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Ohioans poised to elect governor, senator from opposite parties for first time in decades

November 7, 2018

Ohioans poised to elect governor, senator from opposite parties for first time in decades

CLEVELAND, Ohio — Ohioans on Tuesday re-elected Sherrod Brown, a Democrat, as one of their U.S. senators. And they also appear poised to elect Mike DeWine, a Republican as governor.

If that happens, it would be the first time Ohioans have elected a Senator and a governor from opposite parties in the same election since 1974. That year, Republican Jim Rhodes, a former governor and John Glenn, a Democrat and famous former astronaut, ousted incumbents in their respective races.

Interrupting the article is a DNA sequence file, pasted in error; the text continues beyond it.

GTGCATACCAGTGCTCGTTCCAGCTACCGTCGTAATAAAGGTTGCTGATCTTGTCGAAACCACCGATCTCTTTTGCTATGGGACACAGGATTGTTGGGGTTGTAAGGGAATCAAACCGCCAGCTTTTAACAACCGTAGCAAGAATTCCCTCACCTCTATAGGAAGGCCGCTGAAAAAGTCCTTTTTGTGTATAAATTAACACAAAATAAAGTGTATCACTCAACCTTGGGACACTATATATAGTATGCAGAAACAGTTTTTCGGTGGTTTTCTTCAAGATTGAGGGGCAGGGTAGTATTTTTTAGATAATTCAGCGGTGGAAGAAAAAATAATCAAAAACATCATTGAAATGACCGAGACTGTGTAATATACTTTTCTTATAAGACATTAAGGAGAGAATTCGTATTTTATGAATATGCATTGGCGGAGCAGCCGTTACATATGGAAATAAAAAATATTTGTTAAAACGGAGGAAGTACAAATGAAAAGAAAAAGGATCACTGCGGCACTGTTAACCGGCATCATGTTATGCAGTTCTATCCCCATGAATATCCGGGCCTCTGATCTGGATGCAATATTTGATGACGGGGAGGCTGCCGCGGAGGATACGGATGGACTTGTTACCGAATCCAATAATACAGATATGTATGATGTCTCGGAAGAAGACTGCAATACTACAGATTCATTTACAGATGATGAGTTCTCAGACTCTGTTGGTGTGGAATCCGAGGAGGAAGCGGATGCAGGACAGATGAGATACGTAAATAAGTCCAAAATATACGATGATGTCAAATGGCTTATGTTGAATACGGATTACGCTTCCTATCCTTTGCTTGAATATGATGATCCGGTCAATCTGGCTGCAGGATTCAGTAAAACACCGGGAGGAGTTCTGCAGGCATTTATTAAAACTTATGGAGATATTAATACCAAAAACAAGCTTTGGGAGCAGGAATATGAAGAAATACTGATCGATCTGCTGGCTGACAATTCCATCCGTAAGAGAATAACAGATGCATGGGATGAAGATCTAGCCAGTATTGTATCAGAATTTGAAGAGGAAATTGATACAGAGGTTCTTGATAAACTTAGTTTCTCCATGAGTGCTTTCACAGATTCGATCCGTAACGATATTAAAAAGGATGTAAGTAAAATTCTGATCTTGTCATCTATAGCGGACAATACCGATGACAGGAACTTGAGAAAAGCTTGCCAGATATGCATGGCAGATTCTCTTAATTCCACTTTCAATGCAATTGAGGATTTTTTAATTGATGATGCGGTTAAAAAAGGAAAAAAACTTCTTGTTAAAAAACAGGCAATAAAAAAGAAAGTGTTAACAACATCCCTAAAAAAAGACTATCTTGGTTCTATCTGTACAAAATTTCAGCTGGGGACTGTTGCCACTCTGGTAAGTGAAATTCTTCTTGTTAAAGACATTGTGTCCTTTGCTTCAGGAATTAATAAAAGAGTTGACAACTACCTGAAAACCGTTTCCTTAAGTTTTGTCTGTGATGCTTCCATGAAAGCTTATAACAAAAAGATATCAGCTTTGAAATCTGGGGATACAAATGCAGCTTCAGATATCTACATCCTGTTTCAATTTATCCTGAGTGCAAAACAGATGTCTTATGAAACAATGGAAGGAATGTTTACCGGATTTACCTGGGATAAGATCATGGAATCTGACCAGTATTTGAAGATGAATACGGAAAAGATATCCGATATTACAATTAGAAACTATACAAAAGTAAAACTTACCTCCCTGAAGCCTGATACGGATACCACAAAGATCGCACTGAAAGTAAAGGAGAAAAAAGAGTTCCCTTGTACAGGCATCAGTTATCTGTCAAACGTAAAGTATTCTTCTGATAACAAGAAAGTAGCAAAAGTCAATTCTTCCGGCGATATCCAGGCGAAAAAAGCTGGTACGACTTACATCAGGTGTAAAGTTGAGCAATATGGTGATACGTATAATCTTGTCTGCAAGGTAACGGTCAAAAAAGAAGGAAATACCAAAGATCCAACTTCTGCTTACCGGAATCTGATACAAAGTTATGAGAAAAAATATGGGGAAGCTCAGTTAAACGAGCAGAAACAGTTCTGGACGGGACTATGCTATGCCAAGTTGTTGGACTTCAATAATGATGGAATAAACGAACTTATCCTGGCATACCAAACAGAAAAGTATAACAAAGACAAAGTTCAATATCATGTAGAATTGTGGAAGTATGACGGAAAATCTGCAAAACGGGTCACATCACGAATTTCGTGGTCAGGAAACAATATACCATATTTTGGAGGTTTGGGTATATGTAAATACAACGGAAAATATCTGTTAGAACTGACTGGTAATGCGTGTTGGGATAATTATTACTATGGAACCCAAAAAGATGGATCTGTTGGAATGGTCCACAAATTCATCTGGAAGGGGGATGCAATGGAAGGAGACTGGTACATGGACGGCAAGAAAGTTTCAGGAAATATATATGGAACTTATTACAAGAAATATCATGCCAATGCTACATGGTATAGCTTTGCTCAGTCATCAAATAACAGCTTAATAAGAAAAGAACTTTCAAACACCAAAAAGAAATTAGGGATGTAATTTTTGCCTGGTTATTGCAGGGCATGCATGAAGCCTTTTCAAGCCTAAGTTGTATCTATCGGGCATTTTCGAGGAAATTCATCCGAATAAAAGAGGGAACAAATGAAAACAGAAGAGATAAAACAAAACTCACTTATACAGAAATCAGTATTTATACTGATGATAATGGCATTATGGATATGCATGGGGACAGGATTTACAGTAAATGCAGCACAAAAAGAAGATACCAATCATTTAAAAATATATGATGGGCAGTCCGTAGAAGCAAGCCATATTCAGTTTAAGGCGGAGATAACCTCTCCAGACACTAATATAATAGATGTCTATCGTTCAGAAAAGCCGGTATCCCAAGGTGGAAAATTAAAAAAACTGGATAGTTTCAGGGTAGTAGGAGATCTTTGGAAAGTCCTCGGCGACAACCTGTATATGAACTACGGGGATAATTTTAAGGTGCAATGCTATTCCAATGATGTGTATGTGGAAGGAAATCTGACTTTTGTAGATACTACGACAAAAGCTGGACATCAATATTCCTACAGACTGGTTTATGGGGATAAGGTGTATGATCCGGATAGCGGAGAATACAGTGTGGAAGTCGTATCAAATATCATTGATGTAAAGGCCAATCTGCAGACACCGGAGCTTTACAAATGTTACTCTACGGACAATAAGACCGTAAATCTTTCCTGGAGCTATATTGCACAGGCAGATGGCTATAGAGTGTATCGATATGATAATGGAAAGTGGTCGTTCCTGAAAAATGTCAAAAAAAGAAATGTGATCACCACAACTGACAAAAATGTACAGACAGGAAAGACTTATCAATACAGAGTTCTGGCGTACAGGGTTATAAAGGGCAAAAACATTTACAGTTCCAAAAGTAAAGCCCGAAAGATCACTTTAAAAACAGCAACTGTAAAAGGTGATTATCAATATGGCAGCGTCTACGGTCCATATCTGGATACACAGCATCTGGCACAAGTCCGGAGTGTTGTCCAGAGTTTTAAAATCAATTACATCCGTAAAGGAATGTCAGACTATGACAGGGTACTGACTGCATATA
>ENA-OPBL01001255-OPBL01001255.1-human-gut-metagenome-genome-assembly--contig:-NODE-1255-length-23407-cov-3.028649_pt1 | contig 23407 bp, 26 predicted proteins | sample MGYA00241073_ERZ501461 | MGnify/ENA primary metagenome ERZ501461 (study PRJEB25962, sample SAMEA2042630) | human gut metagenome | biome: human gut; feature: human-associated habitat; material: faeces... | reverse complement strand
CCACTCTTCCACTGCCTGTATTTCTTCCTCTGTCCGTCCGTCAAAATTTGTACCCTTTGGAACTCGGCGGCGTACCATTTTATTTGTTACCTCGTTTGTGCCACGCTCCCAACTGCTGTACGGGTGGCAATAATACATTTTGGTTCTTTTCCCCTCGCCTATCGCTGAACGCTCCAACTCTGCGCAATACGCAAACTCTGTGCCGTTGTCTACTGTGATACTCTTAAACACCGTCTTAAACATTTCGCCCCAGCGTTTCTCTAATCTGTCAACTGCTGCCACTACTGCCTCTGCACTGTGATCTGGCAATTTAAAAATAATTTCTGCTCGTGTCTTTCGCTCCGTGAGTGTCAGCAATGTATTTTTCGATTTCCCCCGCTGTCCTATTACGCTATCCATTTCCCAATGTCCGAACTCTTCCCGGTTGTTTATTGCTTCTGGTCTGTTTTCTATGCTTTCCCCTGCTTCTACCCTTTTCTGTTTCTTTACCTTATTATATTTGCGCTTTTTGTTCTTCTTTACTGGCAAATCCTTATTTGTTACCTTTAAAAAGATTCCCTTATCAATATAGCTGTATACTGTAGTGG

Rhodes served as governor from 1963 until 1971, but was barred by term limits from running for re-election. He was succeeded by John Gilligan, a Democrat. But Rhodes ran again in 1974 and won, defeating Gilligan by 11,000 votes, or less than 1/2 a percentage point.

Meanwhile, Glenn in 1974 finally won election to the U.S. Senate in his third attempt. In the Democratic primary that year, he defeated incumbent Sen. Howard Metzenbaum. Glenn went on to face Republican Cleveland Mayor Ralph Perk in the general election, crushing him by 34 points. 

On Tuesday, Brown was re-elected over Republican Rep. Jim Renacci. As of 10:45 p.m., the margin was 52 percent to 48 percent, although Brown’s lead is expected to expand as more Democratic counties report, and Renacci has conceded the race.

Meanwhile, DeWine, a former U.S. Senator and current state attorney general was leading Democrat Richard Cordray by a 52 percent to 46 percent margin. NBC News called the race for DeWine around 10:45 p.m., with the Associated Press following suit at 11:02 p.m.

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